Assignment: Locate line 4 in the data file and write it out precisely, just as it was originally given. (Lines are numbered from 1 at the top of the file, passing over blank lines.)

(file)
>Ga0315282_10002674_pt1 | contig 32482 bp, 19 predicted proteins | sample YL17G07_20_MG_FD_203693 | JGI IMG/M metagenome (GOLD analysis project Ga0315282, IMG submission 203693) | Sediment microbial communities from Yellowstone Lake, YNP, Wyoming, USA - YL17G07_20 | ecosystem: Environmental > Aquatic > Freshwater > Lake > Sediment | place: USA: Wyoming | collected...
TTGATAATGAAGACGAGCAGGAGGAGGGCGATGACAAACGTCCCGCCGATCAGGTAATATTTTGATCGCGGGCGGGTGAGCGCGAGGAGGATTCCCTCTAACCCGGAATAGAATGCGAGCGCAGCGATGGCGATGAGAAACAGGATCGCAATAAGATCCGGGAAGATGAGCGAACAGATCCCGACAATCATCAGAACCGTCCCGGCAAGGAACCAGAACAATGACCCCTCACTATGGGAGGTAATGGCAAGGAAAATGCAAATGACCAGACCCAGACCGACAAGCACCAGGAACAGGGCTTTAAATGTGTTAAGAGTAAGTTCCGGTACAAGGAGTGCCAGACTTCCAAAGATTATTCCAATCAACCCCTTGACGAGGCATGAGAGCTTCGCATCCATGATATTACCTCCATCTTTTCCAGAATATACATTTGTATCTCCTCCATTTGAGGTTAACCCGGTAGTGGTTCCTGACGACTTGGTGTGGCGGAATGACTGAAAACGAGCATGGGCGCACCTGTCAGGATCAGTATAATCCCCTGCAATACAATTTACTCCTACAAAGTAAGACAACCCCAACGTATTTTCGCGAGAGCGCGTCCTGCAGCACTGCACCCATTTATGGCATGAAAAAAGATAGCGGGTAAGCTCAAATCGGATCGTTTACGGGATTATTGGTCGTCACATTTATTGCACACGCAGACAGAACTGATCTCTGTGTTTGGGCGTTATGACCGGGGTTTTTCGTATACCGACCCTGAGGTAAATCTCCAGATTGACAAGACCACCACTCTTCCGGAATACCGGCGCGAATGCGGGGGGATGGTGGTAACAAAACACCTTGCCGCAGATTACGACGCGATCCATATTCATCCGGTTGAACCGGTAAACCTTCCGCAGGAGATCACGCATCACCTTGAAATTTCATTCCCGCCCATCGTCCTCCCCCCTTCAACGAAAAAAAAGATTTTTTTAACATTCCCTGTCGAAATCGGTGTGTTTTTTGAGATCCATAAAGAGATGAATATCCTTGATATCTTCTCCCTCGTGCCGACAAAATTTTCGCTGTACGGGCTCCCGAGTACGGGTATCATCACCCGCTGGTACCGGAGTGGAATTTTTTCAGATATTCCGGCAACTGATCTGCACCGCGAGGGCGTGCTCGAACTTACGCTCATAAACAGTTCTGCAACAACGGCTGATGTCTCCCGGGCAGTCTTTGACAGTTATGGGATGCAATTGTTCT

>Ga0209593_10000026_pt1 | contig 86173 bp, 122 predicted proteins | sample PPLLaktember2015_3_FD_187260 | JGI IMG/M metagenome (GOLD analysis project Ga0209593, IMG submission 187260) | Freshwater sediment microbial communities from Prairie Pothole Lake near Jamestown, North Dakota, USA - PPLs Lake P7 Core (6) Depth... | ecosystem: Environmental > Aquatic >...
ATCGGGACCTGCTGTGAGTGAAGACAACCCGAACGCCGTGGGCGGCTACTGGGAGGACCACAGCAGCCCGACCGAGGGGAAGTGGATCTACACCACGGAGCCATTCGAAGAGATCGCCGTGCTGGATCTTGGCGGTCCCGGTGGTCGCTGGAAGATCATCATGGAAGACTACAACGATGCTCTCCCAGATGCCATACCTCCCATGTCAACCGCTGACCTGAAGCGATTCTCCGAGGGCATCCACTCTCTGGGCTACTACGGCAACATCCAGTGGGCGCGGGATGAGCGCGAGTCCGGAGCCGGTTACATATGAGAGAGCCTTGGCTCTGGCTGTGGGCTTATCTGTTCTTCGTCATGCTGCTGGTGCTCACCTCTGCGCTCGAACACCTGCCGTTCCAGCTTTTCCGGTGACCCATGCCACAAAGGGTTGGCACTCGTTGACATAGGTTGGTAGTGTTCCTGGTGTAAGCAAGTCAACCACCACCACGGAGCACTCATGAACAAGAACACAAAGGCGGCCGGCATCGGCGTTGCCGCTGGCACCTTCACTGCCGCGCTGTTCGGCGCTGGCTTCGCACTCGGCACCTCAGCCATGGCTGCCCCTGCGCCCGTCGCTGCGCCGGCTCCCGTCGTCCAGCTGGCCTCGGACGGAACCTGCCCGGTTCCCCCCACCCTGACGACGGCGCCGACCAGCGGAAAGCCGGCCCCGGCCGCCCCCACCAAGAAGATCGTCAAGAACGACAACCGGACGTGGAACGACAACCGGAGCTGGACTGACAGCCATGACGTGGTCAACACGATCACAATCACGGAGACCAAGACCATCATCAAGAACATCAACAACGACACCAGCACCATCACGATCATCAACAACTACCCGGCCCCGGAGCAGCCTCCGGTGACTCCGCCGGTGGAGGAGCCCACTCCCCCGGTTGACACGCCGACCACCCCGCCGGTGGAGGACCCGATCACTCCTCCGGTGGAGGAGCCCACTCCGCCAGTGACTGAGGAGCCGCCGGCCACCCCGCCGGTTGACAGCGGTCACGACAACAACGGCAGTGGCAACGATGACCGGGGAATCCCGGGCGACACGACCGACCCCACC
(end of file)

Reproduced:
ATCGGGACCTGCTGTGAGTGAAGACAACCCGAACGCCGTGGGCGGCTACTGGGAGGACCACAGCAGCCCGACCGAGGGGAAGTGGATCTACACCACGGAGCCATTCGAAGAGATCGCCGTGCTGGATCTTGGCGGTCCCGGTGGTCGCTGGAAGATCATCATGGAAGACTACAACGATGCTCTCCCAGATGCCATACCTCCCATGTCAACCGCTGACCTGAAGCGATTCTCCGAGGGCATCCACTCTCTGGGCTACTACGGCAACATCCAGTGGGCGCGGGATGAGCGCGAGTCCGGAGCCGGTTACATATGAGAGAGCCTTGGCTCTGGCTGTGGGCTTATCTGTTCTTCGTCATGCTGCTGGTGCTCACCTCTGCGCTCGAACACCTGCCGTTCCAGCTTTTCCGGTGACCCATGCCACAAAGGGTTGGCACTCGTTGACATAGGTTGGTAGTGTTCCTGGTGTAAGCAAGTCAACCACCACCACGGAGCACTCATGAACAAGAACACAAAGGCGGCCGGCATCGGCGTTGCCGCTGGCACCTTCACTGCCGCGCTGTTCGGCGCTGGCTTCGCACTCGGCACCTCAGCCATGGCTGCCCCTGCGCCCGTCGCTGCGCCGGCTCCCGTCGTCCAGCTGGCCTCGGACGGAACCTGCCCGGTTCCCCCCACCCTGACGACGGCGCCGACCAGCGGAAAGCCGGCCCCGGCCGCCCCCACCAAGAAGATCGTCAAGAACGACAACCGGACGTGGAACGACAACCGGAGCTGGACTGACAGCCATGACGTGGTCAACACGATCACAATCACGGAGACCAAGACCATCATCAAGAACATCAACAACGACACCAGCACCATCACGATCATCAACAACTACCCGGCCCCGGAGCAGCCTCCGGTGACTCCGCCGGTGGAGGAGCCCACTCCCCCGGTTGACACGCCGACCACCCCGCCGGTGGAGGACCCGATCACTCCTCCGGTGGAGGAGCCCACTCCGCCAGTGACTGAGGAGCCGCCGGCCACCCCGCCGGTTGACAGCGGTCACGACAACAACGGCAGTGGCAACGATGACCGGGGAATCCCGGGCGACACGACCGACCCCACC